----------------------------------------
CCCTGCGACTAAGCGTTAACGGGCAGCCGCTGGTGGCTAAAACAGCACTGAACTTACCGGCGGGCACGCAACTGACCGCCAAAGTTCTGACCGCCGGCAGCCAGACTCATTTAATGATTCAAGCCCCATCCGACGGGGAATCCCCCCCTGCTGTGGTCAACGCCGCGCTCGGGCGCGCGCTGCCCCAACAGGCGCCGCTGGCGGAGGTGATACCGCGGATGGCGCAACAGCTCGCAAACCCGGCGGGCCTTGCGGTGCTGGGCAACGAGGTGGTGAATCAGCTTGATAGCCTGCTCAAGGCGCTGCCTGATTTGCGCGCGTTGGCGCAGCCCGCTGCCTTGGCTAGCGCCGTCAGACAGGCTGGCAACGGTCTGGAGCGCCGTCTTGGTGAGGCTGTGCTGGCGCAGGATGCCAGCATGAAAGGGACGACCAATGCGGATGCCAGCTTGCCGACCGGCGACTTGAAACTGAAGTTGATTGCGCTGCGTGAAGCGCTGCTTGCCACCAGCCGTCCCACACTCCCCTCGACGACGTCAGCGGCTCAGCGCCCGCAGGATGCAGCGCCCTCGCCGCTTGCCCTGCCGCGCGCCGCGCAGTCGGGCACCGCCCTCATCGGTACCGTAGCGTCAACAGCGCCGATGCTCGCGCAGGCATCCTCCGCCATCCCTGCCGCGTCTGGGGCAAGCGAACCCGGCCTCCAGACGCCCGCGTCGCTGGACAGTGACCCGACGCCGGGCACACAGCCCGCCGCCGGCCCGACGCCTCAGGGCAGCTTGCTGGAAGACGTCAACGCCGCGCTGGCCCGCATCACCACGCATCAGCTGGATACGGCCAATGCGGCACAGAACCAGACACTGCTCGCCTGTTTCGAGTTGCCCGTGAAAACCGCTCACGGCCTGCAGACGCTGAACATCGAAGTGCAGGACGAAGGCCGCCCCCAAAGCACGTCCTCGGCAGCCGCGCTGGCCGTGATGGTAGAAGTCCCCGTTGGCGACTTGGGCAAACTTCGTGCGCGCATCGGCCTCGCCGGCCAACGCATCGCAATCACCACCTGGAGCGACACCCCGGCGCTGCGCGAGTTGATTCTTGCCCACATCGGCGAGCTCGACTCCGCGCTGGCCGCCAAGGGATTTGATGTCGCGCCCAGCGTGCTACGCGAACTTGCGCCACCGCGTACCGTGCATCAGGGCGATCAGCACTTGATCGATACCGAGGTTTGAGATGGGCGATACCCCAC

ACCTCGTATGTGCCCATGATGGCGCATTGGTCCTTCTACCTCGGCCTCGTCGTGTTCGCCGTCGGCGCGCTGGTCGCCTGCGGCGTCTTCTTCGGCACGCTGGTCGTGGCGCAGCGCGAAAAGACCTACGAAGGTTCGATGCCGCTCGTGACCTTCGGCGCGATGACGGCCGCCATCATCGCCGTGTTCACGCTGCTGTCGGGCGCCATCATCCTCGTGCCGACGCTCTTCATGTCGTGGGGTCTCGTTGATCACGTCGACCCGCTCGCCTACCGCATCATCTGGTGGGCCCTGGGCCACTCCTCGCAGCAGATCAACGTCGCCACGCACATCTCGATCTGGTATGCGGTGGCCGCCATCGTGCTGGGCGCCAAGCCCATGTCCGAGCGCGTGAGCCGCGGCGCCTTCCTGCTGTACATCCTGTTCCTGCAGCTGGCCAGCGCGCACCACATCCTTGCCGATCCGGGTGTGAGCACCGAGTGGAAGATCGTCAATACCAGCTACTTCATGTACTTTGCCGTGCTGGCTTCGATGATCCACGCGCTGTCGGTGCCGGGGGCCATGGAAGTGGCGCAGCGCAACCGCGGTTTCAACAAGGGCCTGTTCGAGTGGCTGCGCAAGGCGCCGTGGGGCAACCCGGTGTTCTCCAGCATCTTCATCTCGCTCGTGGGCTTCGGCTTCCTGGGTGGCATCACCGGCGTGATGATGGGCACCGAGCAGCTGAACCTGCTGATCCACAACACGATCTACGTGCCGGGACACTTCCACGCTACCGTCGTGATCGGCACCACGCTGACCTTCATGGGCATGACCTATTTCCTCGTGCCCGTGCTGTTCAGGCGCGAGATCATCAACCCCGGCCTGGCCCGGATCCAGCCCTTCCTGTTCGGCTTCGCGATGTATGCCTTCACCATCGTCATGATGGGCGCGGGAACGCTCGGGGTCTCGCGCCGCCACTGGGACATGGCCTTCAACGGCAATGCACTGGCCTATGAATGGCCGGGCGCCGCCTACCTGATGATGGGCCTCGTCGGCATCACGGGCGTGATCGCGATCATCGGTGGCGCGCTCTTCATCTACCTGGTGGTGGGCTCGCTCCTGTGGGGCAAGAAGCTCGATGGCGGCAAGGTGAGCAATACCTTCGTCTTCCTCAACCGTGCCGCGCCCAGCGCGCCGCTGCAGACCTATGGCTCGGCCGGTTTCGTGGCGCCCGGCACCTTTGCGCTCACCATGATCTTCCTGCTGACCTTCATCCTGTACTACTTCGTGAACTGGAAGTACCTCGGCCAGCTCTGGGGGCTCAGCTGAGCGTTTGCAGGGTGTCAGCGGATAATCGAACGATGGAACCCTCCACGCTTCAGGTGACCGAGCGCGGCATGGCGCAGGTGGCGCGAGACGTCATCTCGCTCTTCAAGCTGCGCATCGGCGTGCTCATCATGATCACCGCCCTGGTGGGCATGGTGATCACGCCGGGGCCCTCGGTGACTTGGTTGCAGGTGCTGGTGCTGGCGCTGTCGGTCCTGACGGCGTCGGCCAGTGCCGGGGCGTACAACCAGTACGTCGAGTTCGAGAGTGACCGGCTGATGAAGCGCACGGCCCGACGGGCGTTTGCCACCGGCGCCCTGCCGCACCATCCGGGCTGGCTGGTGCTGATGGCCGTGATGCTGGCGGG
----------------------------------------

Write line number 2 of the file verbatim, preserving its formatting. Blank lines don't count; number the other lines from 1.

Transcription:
ACCTCGTATGTGCCCATGATGGCGCATTGGTCCTTCTACCTCGGCCTCGTCGTGTTCGCCGTCGGCGCGCTGGTCGCCTGCGGCGTCTTCTTCGGCACGCTGGTCGTGGCGCAGCGCGAAAAGACCTACGAAGGTTCGATGCCGCTCGTGACCTTCGGCGCGATGACGGCCGCCATCATCGCCGTGTTCACGCTGCTGTCGGGCGCCATCATCCTCGTGCCGACGCTCTTCATGTCGTGGGGTCTCGTTGATCACGTCGACCCGCTCGCCTACCGCATCATCTGGTGGGCCCTGGGCCACTCCTCGCAGCAGATCAACGTCGCCACGCACATCTCGATCTGGTATGCGGTGGCCGCCATCGTGCTGGGCGCCAAGCCCATGTCCGAGCGCGTGAGCCGCGGCGCCTTCCTGCTGTACATCCTGTTCCTGCAGCTGGCCAGCGCGCACCACATCCTTGCCGATCCGGGTGTGAGCACCGAGTGGAAGATCGTCAATACCAGCTACTTCATGTACTTTGCCGTGCTGGCTTCGATGATCCACGCGCTGTCGGTGCCGGGGGCCATGGAAGTGGCGCAGCGCAACCGCGGTTTCAACAAGGGCCTGTTCGAGTGGCTGCGCAAGGCGCCGTGGGGCAACCCGGTGTTCTCCAGCATCTTCATCTCGCTCGTGGGCTTCGGCTTCCTGGGTGGCATCACCGGCGTGATGATGGGCACCGAGCAGCTGAACCTGCTGATCCACAACACGATCTACGTGCCGGGACACTTCCACGCTACCGTCGTGATCGGCACCACGCTGACCTTCATGGGCATGACCTATTTCCTCGTGCCCGTGCTGTTCAGGCGCGAGATCATCAACCCCGGCCTGGCCCGGATCCAGCCCTTCCTGTTCGGCTTCGCGATGTATGCCTTCACCATCGTCATGATGGGCGCGGGAACGCTCGGGGTCTCGCGCCGCCACTGGGACATGGCCTTCAACGGCAATGCACTGGCCTATGAATGGCCGGGCGCCGCCTACCTGATGATGGGCCTCGTCGGCATCACGGGCGTGATCGCGATCATCGGTGGCGCGCTCTTCATCTACCTGGTGGTGGGCTCGCTCCTGTGGGGCAAGAAGCTCGATGGCGGCAAGGTGAGCAATACCTTCGTCTTCCTCAACCGTGCCGCGCCCAGCGCGCCGCTGCAGACCTATGGCTCGGCCGGTTTCGTGGCGCCCGGCACCTTTGCGCTCACCATGATCTTCCTGCTGACCTTCATCCTGTACTACTTCGTGAACTGGAAGTACCTCGGCCAGCTCTGGGGGCTCAGCTGAGCGTTTGCAGGGTGTCAGCGGATAATCGAACGATGGAACCCTCCACGCTTCAGGTGACCGAGCGCGGCATGGCGCAGGTGGCGCGAGACGTCATCTCGCTCTTCAAGCTGCGCATCGGCGTGCTCATCATGATCACCGCCCTGGTGGGCATGGTGATCACGCCGGGGCCCTCGGTGACTTGGTTGCAGGTGCTGGTGCTGGCGCTGTCGGTCCTGACGGCGTCGGCCAGTGCCGGGGCGTACAACCAGTACGTCGAGTTCGAGAGTGACCGGCTGATGAAGCGCACGGCCCGACGGGCGTTTGCCACCGGCGCCCTGCCGCACCATCCGGGCTGGCTGGTGCTGATGGCCGTGATGCTGGCGGG